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The LEGO Ninjago Movie | Review

The LEGO movie franchise returns to the big screen with Ninjago. This time the bloodthirsty warlord Garmadon – and his family – take center stage.

The movie starts out great: socially awkward elementary school-age boy enters antique shop, meets owner after almost breaking precious items and it treated to a fable. It’s got a nice 80s Neverending Story vibe to it that segues nicely into the LEGO land…

Meet Lloyd.

Photograph: Courtesy of Warner Bros. Picture

He’s a average teenage outcast living in LEGO land with one notable exception, his father the Warlord Garmadon keeps trying to conquer their island home Ninjago and subjugate its citizens. But Lloyd isn’t just the mild mannered block-kid he appears. He’s in training to be a ninja. Under the tutelage Master Wu, he and his teammates Jay, Kai, Cole, Zane and Nya are all that stand between the city of Ninjago and Garmadon’s domination.

But his mission doesn’t save him from being ostracized and blamed (in an Obama-like fashion) for everything that goes wrong on the island. Despite his secret identity and the good all the god his team does, Lloyd’s got daddy issues…big ones.

This the team up for a winding adventure across the island of Ninjago in search of the means to stop attacks on the city once and for all. There aren’t any cross-over character appearances this time around but have no fear, there’s plenty of LEGO Land figures and pop culture references to be had. I was most amused by the song selection for Master Wu’s wind flute solos.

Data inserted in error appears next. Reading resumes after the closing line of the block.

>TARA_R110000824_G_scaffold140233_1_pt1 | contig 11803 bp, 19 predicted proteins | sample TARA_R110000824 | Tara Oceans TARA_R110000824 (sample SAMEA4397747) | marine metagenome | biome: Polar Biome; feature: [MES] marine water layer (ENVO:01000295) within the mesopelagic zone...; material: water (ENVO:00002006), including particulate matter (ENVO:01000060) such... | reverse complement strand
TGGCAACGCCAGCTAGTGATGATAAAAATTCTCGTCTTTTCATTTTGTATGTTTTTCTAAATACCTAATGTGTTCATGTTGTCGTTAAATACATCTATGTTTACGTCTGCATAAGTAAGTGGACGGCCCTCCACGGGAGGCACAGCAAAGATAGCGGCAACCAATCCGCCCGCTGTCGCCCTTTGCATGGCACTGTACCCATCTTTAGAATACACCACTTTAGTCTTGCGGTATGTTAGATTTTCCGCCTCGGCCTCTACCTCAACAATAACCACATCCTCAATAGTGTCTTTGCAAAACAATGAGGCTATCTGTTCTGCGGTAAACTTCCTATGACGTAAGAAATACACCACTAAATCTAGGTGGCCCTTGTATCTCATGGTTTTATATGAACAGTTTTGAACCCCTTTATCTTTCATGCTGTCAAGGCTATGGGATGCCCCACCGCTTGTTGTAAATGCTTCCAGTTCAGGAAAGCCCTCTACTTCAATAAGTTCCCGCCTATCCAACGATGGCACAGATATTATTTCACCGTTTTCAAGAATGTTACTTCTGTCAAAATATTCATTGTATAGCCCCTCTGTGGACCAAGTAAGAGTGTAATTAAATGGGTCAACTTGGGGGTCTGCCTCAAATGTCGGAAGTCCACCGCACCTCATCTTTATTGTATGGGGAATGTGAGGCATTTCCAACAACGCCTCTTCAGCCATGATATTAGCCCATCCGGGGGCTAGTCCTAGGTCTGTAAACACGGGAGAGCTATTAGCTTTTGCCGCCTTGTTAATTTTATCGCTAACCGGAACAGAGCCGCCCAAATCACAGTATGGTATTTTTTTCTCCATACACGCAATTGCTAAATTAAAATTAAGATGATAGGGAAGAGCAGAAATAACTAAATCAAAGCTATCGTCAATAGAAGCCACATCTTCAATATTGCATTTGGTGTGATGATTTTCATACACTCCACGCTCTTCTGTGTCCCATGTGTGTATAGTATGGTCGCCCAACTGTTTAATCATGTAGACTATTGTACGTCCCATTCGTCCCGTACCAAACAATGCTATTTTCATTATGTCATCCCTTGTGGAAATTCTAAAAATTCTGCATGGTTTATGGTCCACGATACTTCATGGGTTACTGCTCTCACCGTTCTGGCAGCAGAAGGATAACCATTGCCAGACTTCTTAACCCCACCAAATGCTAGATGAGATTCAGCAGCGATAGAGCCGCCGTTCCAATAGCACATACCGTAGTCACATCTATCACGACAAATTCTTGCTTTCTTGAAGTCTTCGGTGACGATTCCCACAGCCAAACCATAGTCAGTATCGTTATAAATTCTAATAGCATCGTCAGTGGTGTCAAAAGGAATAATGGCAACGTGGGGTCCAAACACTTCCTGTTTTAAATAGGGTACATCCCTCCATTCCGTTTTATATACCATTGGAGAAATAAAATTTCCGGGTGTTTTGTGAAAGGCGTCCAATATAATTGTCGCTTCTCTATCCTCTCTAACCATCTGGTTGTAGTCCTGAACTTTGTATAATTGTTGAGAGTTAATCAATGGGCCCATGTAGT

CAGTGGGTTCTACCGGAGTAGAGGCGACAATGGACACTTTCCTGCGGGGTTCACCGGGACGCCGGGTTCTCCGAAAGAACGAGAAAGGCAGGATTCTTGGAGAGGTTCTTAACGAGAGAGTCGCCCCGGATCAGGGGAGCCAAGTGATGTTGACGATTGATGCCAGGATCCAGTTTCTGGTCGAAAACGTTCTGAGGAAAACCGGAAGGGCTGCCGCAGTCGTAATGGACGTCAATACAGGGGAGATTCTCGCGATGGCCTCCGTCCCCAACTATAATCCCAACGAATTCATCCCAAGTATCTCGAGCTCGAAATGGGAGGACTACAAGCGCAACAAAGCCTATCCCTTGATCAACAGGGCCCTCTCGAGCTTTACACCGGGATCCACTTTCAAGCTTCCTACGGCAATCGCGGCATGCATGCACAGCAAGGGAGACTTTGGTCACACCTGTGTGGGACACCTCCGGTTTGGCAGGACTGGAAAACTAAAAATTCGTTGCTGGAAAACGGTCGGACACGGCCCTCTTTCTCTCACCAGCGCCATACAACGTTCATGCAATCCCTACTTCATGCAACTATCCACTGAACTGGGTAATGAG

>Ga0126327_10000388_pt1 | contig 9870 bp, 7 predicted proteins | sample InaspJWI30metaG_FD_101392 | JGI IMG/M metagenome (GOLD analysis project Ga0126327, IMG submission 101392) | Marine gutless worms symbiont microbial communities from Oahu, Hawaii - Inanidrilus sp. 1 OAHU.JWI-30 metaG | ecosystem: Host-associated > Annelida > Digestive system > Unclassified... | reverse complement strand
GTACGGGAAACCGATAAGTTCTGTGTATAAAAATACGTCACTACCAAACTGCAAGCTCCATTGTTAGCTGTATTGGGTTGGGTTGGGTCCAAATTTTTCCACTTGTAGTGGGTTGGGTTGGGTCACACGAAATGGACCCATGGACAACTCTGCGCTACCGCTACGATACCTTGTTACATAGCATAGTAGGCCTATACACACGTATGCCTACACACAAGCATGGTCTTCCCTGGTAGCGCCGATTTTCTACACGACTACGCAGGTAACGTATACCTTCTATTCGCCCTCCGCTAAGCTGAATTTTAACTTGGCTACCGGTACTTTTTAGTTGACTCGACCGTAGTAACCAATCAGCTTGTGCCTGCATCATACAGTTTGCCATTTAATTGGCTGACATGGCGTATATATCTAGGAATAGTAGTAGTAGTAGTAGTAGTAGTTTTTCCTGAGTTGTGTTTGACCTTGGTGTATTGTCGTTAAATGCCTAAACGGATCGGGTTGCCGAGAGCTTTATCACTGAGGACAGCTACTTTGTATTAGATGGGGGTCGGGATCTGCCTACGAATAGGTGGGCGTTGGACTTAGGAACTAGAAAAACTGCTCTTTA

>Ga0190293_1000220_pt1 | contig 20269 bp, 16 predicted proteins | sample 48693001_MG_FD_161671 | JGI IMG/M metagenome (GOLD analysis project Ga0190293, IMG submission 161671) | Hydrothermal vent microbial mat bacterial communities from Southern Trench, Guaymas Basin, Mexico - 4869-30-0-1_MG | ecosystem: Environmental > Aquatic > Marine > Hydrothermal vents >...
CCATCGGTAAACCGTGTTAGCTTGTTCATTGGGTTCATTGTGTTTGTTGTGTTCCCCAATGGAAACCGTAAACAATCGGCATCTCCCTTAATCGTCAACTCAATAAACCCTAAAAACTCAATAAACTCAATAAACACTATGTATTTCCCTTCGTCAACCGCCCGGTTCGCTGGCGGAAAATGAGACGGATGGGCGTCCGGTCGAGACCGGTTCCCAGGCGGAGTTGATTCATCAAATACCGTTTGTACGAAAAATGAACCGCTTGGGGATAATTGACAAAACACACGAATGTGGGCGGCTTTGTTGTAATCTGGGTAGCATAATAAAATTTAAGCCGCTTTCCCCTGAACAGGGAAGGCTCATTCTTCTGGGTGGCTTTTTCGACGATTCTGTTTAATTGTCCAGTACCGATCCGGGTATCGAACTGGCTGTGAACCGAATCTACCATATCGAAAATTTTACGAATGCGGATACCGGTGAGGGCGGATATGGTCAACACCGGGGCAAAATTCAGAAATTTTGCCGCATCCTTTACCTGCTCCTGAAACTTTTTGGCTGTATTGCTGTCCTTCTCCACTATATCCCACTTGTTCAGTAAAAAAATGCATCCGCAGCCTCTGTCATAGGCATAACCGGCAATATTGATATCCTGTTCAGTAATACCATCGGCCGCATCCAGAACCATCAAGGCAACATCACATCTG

Just like its LEGO movies predecessors, there’s plenty of story wrapped up in between the high jinx, irony and snark. but unlike its predecessors, more than a few of its gags (and pop culture flash sequences) feel forced and more than a little tone deaf. Ninjao draws on both Chinese and Japanese culture for its mythology and story to great effect but little visual acknowledgement. There are giant Mecs, mystical dragons, a quest to embrace the way of the ninja, and big reveals about Lloyd’s parents and their past. But over all, the fun falls short of the previous movies and the gags begin to feel a little tired – this is truly a little kids’ movie where flashing color and funny gimmicks win out over perfectly timed witticism and jokes that work on all age groups.

As a kid’s movie, it more than does it’s job. As a LEGO movie, it’s a far cry from what made its franchise-mates so hilarious to a large cross of the movie going public. There’s barely any master-building in the tradition of the previous films, the real world cross over elements are jarring and seem more than a little phoned in, the “moral to the story” is delivered far more highhandedly than in any other movie, there was just an element of childishness that didn’t ring all the way true by the end.

Go in expecting good fun and not much more this time around, The LEGO Ninjago, leans far too heavily on “the formula” so the film doesn’t bring anything new or exciting to the screen. Here’s hoping this doesn’t signal the end of the LEGO movie magic.

Grade: B –

 

 

 

 

 

 


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